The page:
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"a gift money can’t buy"
One person who owes their life to blood donors is 3-year-old Emma Gilbey, who lost a massive amount of blood following a post-partum haemorrhage. She was giving birth to her first child, Charlie, when serious complications turned what was expected to be a low-risk birth into an emergency situation.
“When I thought before about blood donations I would have thought about stabbing victims or car crashes or something,” she says. “The furthest thing from my mind going in to have a baby was that I might need a blood transfusion.“I’d encourage, especially men, to think that this could be your sister or your wife or girlfriend going in to have a baby.”Last year 11% of donated blood went towards treating women who lost blood after childbirth.“It’s the most selfless thing anyone can do, really,” says Emma. “It’s not like they get any big thank you for it.”It’s also a way of giving back for those who feel they can’t afford to donate to charity. “It costs nothing to donate blood,” she says. “But that’s really a gift money can’t buy, you know?”
"It will almost certainly save someone’s life."
Roger McGlynn's first exposure to blood donations was giving blood along with his wife Lisa."I only started donating blood when I met my now wife," Roger tells JOE. "She donated a lot so I started." Little did he imagine at the time that blood donations would one day keep him alive. The first signs of trouble appeared as the couple prepared to go to a wedding in 2010.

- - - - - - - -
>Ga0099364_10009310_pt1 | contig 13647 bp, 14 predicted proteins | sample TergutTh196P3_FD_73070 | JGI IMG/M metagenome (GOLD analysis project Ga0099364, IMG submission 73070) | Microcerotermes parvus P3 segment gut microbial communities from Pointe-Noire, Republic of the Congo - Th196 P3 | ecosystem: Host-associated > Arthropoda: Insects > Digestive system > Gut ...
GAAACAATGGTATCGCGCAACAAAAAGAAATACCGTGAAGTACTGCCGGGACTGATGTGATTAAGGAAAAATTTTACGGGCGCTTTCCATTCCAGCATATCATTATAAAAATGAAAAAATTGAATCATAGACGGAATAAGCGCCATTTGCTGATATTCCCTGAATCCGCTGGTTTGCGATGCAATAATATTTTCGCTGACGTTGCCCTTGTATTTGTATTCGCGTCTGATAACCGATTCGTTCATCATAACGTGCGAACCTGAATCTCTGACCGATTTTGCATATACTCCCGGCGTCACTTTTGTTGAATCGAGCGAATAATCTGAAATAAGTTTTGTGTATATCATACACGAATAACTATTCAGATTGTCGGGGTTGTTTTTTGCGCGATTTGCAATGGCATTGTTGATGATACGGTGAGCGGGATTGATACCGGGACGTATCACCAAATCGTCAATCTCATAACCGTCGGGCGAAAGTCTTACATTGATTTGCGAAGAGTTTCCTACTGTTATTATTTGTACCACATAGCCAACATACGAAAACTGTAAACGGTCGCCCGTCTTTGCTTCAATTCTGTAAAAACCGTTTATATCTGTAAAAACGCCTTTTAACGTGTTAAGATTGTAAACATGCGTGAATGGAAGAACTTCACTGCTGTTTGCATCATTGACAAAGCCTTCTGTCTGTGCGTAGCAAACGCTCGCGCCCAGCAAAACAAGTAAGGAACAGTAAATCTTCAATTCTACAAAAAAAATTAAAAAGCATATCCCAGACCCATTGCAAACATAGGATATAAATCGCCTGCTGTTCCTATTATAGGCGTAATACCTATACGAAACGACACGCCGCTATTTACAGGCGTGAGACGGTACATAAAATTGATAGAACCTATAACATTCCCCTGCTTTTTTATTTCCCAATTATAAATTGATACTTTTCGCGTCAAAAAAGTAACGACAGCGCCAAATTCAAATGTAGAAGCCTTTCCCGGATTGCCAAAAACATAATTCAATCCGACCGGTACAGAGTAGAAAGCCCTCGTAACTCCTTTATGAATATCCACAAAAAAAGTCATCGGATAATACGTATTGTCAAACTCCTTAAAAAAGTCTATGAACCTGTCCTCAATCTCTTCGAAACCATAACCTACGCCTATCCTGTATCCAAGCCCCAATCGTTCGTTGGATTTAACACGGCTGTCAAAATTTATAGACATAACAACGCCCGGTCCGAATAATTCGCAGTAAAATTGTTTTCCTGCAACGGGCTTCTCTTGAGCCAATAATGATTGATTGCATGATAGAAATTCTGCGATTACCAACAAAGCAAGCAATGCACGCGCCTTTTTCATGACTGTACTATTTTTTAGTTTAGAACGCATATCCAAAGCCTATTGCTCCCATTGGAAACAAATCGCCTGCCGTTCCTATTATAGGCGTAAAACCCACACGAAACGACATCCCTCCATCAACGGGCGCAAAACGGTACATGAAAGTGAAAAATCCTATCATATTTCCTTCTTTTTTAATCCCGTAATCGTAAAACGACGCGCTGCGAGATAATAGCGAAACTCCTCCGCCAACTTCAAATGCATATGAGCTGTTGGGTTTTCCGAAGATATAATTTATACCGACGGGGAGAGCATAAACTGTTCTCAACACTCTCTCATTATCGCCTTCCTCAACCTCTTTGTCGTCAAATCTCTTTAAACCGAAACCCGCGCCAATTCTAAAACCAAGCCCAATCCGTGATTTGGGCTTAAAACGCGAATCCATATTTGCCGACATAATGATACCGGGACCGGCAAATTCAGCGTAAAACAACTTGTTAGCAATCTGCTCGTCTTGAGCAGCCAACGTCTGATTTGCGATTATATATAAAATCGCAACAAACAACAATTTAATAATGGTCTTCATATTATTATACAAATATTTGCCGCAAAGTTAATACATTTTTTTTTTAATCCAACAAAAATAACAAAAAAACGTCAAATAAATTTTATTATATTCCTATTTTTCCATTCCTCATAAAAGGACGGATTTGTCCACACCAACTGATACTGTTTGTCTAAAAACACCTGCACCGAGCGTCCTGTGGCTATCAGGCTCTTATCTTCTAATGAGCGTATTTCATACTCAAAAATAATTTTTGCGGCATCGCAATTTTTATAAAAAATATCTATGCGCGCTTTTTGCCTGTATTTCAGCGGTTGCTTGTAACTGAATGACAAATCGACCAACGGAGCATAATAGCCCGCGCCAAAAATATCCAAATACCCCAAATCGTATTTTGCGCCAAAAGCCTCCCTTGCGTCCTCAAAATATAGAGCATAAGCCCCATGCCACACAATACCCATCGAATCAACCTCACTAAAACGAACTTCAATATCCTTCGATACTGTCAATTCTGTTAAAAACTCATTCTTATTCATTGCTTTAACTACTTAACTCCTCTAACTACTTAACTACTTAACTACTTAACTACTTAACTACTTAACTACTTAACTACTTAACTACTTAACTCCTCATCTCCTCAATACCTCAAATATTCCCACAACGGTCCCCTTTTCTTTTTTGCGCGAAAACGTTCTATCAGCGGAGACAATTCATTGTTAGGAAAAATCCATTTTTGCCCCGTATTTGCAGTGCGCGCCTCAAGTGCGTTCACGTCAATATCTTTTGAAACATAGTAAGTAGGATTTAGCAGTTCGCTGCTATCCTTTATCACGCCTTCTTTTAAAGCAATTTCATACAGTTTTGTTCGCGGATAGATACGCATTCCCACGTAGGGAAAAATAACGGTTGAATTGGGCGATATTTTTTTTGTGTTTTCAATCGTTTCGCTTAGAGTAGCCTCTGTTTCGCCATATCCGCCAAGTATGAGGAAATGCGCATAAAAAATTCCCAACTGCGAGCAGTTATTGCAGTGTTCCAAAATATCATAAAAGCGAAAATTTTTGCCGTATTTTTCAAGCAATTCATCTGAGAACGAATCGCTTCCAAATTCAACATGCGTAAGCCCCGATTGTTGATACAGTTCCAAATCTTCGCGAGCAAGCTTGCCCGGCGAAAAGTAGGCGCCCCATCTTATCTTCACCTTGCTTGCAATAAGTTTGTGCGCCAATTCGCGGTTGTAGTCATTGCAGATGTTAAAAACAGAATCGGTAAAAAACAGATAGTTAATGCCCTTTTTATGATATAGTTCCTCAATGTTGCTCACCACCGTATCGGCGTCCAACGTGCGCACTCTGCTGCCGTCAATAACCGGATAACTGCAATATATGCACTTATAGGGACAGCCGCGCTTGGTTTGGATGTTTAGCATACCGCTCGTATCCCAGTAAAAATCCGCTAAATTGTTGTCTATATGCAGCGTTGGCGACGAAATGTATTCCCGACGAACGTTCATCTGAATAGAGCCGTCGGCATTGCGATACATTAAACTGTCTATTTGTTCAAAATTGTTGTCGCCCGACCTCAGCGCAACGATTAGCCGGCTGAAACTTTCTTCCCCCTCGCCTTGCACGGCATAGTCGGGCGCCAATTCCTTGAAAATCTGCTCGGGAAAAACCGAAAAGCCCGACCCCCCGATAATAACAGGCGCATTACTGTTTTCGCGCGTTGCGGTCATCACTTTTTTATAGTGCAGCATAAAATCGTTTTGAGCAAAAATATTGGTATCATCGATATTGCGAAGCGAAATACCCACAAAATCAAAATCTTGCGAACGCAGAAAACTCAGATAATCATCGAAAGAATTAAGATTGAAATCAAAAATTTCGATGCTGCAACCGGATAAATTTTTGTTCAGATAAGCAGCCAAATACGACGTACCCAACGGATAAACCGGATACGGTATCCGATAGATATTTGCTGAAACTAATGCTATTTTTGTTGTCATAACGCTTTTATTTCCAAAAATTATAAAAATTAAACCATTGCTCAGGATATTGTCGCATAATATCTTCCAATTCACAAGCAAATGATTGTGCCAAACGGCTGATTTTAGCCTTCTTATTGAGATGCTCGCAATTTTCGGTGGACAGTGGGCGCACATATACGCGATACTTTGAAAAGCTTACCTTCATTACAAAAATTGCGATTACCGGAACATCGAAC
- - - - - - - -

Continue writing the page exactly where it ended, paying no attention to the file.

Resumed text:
"We were getting ready to go to a wedding in May," recalls Roger. "The wedding was on a Saturday. I started to feel a bit tired on the Thursday before it and to get a sore throat."The symptoms persisted after the wedding so he decided to see a doctor and he was prescribed antibiotics. Things reached a head a week later. "I couldn’t eat any food. I started to feel very unwell and ended up taking an ambulance into the hospital. The doctor said it might be appendicitis. They took a blood sample and I had a very high blood count. I was diagnosed with leukaemia."
The diagnosis was a huge shock. Roger was only 41, a non-smoker and he led an active lifestyle. At the time, he was still playing hurling and training three or four times a week."Cancer would have been the last thing on my mind," he says. He was taken to the Mater Hospital and placed on an urgent schedule of chemotherapy treatment. Time was of the essence and the doctors worked on getting him well enough to handle the bone marrow transplant he needed. His weakened immune system and the cocktail of drugs he was being treated with took their toll as he spent two weeks in the Intensive Care Unit. Roger admits he was "touch and go" during this time.
The blood transfusions he received during this time were vital to keep him alive."Because my bone marrow wasn’t functioning properly, I had to get numerous blood donations and platelet donations during my time in the Mater. I would have been getting blood almost daily. "When the blood comes in you feel much better. It picks you up. I don’t know if some of it is psychological but you definitely feel the benefit of it. "It made me feel that there were people out there who wanted to help me."